Pra que serve e o que é o CVS???

In the field of software development, the Concurrent Versions System (CVS), also known as the Concurrent Versioning System, provides a version control system based on open-source code. Version control system software keeps track of all work and all changes in a set of files, and allows several developers (potentially widely separated in space and/or time) to collaborate. Dick Grune developed CVS in the 1980s. CVS has become popular in the open source software world and is released under the GNU General Public License.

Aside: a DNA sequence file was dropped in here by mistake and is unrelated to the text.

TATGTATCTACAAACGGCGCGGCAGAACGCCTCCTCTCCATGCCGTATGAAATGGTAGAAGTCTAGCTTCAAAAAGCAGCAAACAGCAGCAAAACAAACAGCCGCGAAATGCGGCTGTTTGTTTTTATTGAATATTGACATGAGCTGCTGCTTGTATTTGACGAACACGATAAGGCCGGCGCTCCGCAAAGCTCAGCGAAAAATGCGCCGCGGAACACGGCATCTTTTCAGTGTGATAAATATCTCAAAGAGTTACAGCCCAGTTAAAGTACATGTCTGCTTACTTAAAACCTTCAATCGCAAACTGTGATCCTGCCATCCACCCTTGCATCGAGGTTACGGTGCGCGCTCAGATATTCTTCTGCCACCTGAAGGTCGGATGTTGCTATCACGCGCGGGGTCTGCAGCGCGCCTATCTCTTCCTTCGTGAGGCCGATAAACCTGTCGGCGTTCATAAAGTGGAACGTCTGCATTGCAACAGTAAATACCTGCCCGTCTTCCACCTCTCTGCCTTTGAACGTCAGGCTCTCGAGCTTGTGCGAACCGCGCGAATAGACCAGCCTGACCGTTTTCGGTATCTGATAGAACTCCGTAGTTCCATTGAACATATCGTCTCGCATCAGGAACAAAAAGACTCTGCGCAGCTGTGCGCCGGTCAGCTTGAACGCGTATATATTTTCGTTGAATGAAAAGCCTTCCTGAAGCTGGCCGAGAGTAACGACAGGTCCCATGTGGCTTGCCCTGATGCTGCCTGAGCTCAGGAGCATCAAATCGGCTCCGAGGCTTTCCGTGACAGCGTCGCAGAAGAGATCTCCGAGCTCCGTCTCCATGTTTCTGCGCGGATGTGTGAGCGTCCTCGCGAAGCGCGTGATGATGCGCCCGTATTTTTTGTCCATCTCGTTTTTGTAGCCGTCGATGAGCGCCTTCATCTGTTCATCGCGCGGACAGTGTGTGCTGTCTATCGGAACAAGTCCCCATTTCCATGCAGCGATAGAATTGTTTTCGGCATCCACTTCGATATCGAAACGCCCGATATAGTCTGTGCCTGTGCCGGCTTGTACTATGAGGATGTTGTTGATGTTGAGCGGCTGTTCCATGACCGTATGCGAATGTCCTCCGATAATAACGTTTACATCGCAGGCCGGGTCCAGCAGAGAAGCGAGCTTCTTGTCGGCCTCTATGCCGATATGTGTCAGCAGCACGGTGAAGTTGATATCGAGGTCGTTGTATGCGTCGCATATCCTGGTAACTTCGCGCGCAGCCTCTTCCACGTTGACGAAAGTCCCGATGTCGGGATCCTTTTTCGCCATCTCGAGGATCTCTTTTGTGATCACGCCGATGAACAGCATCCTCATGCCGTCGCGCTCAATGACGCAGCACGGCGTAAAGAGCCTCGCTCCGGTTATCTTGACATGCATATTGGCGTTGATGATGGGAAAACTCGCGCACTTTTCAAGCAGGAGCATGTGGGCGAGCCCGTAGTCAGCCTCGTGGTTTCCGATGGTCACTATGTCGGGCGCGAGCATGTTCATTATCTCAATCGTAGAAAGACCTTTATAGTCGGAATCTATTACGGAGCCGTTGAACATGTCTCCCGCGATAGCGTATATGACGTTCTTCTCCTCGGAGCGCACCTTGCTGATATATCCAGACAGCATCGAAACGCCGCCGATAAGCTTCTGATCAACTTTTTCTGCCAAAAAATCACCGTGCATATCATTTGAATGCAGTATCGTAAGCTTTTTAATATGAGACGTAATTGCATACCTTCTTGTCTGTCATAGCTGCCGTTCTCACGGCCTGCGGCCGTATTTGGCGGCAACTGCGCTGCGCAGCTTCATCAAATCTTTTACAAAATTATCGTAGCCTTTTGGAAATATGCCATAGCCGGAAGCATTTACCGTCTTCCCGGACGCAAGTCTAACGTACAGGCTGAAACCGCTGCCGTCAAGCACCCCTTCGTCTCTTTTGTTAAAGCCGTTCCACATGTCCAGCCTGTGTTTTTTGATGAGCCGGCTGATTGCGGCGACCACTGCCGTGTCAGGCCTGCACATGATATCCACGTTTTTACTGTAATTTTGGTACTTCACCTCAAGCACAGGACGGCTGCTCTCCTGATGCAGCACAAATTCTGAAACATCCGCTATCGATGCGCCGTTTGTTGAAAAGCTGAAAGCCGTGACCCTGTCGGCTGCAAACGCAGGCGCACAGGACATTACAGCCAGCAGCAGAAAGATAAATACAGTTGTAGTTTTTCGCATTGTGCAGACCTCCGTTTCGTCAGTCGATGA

CVS uses a client-server architecture: a server stores the current version(s) of a project and its history, and clients connect to the server in order to “check out” a complete copy of the project, work on this copy and then later “check in” their changes. Typically, the client and server connect over a LAN or over the Internet, but client and server may both run on the same machine if CVS has the task of keeping track of the version history of a project with only local developers. The server software normally runs on Unix (although at least the CVSNT server supports various flavors of Microsoft Windows and Linux), while CVS clients may run on any major operating-system platform.